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THOMAS: Arizona picks up where feds have fallen behind

Arizona has decided that if the federal government will not live up to its responsibility to control the border, it will. Gov. Jan Brewer, a Republican, signed a bill that allows police officers to inquire about a person's immigration status if there is reason to suspect that individual might be an illegal immigrant. The governor correctly noted that the new law ‘‘represents another tool for our state to use as we work to solve a crisis we did not create and the federal government has refused to fix.''

The latest example of that failure is the Obama administration's refusal to finish the border fence begun with some reluctance by the Bush administration.

Critics of the new law, who plan a court challenge, ask how police officers will ‘‘know'' by observation whether someone might be in the country illegally. Police officers regularly make judgment calls about suspicious behavior, whether it involves erratic driving, passing small packets on the street in drug-infested neighborhoods, or searching cars for drugs and alcohol. ‘‘Immigrant groups'' are upset that in Arizona people might actually be forced to comply with the law or face deportation.

Let's get something straight. The failure to protect America's southern border has been a bipartisan effort. Democrats want more illegal immigrants in the country because they are a potential source of votes they hope will contribute to a permanent Democratic majority. Republicans and their donors want more illegal immigrants in America because they are a source of cheap labor. Once you understand this, you can ignore much of the talk about ‘‘human rights.''

If a state, or nation, has laws it will not enforce for political reasons, it mocks both the law and politics, to say nothing of the cultural order. If the language of laws has no meaning other than what lawmakers assign to them after a law is enacted, it is proof that we have arrived in a kind of legal ‘‘Wonderland'' in which Alice is told by Humpty Dumpty, ‘‘When I use a word ... it means just what I choose it to mean — neither more nor less.'' To which Alice responds, ‘‘The question is ... whether you can make words mean so many different things.'' Politicians constantly try.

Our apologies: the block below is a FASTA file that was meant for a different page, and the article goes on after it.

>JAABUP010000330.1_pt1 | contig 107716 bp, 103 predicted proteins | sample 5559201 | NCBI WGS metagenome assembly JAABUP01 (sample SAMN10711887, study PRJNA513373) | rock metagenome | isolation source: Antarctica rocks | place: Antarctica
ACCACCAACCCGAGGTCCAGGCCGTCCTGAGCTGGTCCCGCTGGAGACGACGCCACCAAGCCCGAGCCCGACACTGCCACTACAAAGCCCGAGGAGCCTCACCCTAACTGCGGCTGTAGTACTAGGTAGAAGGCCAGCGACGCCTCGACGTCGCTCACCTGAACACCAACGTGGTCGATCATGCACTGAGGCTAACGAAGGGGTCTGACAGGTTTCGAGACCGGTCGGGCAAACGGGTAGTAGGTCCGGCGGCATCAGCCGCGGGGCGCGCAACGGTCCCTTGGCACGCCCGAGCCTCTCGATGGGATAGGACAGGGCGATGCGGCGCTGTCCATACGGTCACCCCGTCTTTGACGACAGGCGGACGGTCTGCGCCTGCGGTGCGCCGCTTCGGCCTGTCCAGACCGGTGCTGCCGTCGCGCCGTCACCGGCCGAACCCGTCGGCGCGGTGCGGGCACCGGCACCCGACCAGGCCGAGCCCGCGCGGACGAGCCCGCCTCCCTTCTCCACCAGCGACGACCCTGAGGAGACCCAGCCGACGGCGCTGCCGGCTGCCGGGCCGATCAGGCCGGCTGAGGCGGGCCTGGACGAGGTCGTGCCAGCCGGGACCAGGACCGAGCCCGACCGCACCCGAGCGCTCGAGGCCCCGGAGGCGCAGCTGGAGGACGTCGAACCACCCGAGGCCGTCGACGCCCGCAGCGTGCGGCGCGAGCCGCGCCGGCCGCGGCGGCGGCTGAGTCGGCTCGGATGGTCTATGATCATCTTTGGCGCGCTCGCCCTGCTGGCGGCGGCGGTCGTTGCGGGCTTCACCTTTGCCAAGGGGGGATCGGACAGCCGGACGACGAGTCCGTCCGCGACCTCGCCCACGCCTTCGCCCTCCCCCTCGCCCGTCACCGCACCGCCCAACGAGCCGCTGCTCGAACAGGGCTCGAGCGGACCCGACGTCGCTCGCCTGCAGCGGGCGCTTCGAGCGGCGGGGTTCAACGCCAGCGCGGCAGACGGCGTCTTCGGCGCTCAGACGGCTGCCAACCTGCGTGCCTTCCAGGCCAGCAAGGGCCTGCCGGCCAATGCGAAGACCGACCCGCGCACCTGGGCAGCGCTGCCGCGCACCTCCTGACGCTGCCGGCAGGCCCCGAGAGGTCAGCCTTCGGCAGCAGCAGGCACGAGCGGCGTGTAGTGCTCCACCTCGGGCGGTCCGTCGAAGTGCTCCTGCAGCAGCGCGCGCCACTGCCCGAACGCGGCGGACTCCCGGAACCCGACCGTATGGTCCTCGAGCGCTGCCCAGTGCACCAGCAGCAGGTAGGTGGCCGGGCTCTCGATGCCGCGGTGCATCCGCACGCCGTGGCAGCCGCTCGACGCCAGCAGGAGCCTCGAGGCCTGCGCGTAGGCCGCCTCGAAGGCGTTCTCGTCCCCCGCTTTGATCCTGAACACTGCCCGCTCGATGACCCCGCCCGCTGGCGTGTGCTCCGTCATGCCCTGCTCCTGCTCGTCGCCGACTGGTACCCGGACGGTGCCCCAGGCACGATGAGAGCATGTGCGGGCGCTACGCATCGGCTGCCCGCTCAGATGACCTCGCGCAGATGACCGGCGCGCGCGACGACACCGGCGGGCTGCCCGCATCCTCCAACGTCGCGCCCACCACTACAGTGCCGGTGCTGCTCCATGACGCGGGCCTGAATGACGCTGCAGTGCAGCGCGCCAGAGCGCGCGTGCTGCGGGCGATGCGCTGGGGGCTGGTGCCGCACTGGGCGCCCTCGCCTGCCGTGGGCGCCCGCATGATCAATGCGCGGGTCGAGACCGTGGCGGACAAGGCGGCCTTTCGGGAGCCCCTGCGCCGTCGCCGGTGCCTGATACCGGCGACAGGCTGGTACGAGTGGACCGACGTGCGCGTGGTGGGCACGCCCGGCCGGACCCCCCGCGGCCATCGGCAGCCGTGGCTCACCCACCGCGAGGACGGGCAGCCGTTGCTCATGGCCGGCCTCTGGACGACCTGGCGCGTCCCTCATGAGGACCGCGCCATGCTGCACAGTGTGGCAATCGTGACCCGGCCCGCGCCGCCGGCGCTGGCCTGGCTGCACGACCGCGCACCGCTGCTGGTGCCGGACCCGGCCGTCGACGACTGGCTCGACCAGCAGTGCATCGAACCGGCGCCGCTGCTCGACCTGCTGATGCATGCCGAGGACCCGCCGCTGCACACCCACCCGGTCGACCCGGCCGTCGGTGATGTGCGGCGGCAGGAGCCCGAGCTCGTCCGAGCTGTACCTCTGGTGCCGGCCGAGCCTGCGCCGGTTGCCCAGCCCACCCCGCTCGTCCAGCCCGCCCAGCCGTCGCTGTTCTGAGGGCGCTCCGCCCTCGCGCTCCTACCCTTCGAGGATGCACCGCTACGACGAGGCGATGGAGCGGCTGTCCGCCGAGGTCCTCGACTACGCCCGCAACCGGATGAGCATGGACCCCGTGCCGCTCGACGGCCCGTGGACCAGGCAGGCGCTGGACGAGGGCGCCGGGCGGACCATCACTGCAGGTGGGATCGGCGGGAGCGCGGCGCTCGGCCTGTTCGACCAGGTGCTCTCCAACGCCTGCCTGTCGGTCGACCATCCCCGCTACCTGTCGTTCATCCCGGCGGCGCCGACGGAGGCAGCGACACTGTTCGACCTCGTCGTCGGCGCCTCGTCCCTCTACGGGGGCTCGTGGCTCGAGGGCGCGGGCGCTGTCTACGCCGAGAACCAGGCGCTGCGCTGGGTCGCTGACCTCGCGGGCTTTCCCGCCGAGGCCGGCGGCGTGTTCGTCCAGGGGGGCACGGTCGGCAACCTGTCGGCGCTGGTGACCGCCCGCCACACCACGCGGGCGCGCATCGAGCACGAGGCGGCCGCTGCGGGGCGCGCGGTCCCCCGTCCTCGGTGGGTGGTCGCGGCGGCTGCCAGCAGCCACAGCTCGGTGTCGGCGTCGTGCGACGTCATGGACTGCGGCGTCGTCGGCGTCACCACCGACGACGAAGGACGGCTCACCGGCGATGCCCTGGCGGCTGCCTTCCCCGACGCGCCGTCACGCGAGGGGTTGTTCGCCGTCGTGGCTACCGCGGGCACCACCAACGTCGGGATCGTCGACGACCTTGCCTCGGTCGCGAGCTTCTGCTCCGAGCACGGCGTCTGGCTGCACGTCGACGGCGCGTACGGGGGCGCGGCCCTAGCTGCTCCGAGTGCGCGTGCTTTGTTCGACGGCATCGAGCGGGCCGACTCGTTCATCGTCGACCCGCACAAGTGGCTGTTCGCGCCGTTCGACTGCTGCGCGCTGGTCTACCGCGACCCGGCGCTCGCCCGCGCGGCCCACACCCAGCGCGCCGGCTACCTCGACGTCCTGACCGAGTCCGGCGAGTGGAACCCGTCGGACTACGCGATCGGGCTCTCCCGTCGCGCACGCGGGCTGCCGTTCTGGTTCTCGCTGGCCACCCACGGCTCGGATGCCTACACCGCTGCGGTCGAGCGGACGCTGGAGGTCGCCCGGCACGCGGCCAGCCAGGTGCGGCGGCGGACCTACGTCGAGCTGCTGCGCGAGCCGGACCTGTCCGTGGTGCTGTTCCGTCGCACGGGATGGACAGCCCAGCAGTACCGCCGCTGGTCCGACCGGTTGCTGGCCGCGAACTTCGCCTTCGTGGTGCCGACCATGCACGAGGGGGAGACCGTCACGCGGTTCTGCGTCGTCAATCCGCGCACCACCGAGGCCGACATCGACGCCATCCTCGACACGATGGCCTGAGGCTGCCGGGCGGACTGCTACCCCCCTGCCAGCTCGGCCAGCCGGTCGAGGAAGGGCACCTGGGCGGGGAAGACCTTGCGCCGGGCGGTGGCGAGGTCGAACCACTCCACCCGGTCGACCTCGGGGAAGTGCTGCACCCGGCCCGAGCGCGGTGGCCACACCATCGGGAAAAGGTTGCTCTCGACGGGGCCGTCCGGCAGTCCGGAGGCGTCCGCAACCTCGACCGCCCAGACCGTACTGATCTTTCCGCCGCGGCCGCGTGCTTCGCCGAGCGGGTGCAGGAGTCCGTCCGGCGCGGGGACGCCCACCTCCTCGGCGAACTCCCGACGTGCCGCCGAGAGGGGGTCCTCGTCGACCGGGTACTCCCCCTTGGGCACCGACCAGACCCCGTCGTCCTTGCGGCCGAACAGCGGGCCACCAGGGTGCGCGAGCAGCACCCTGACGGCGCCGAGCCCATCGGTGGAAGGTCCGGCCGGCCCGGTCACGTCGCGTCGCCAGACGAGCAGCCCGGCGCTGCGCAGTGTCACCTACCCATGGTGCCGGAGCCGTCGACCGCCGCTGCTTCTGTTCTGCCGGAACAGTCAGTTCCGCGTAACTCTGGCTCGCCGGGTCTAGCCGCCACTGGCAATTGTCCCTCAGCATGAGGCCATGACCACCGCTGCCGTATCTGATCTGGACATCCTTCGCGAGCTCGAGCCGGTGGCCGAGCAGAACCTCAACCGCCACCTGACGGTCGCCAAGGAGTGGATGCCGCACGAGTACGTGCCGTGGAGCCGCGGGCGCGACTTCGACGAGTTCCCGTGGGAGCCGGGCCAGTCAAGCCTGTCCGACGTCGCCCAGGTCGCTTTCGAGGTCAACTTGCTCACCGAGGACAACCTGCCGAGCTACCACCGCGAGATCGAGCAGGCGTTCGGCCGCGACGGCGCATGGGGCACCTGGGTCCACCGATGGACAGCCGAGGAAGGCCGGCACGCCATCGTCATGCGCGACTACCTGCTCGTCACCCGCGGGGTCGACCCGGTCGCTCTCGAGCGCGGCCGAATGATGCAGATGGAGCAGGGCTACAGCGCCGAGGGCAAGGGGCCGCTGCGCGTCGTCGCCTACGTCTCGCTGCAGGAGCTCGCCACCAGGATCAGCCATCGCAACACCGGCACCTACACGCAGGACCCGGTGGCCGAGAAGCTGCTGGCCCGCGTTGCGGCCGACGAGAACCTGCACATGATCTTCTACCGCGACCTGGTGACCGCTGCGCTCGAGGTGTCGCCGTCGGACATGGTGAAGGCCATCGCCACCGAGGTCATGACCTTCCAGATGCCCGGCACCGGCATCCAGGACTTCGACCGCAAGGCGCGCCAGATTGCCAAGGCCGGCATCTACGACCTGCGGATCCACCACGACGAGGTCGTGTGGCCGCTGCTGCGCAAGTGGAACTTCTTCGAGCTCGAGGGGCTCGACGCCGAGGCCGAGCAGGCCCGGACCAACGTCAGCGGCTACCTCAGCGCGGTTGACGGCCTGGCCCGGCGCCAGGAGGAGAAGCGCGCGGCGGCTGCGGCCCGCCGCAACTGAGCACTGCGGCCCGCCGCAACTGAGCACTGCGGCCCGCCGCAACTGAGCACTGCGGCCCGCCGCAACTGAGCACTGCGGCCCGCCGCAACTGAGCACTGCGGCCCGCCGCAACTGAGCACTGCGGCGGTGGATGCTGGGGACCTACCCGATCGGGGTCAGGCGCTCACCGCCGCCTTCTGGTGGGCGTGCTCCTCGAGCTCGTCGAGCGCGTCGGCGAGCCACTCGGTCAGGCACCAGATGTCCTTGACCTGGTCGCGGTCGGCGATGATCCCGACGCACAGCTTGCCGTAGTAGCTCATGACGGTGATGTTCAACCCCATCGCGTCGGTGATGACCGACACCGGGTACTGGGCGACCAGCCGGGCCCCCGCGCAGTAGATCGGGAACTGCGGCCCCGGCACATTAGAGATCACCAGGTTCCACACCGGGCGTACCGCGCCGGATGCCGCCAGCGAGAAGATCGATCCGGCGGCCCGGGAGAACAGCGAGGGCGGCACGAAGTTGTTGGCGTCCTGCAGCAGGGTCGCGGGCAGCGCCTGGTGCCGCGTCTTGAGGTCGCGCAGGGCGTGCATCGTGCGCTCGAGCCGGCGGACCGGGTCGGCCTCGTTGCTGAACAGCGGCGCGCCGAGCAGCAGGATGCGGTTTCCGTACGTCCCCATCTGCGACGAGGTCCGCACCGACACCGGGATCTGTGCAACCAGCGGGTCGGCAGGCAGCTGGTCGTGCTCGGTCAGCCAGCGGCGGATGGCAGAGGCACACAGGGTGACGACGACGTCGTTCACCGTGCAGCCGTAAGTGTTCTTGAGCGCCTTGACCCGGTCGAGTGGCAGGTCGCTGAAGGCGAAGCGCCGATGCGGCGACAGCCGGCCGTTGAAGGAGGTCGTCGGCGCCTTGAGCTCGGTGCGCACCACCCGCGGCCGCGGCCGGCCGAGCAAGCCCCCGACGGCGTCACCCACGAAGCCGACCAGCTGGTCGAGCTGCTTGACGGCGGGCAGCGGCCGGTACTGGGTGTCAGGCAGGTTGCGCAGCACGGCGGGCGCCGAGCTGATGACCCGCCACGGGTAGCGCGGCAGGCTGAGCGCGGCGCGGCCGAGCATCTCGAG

So what does the ‘‘illegal'' in illegal immigration mean? For that matter, what does the less judgmental and legally vacuous ‘‘undocumented alien'' mean? If something is illegal, according to dictionary.com, it is ‘‘forbidden by law or statute.'' If one is ‘‘undocumented'' that person lacks ‘‘the needed documents, as for permission to live or work in a foreign country.'' Sociological and political considerations notwithstanding, the law should be the law and its requirements ought to be universally adhered to, or punishment imposed for their violation.

According to the Federation for American Immigration Reform, as of 2007, there are about 475,000 illegal immigrants in Arizona straining an already overburdened economy. Taxpaying citizens must underwrite the cost of schooling for their children, as well as visits to emergency rooms. In California, several hospitals have had to close because they could no longer afford to give free care to noncitizens. Gangs in Arizona operate under the command of drug lords in Mexico. This and other criminal activity threaten the peace and security of Arizonans and potentially all American citizens. Is this something that must be endured for the sake of ‘‘human rights groups'' and ‘‘immigration rights groups,'' or is it long past time to slow the flow?

The Arizona legislature and Brewer have correctly chosen to slow the flow. They realize a state and a nation unwilling to protect their borders cannot hope to preserve qualities that have made this country what it is but won't be for much longer if we permit this illegal invasion to continue.

E-mail nationally syndicated columnist Cal Thomas at calthomas@tribune.com.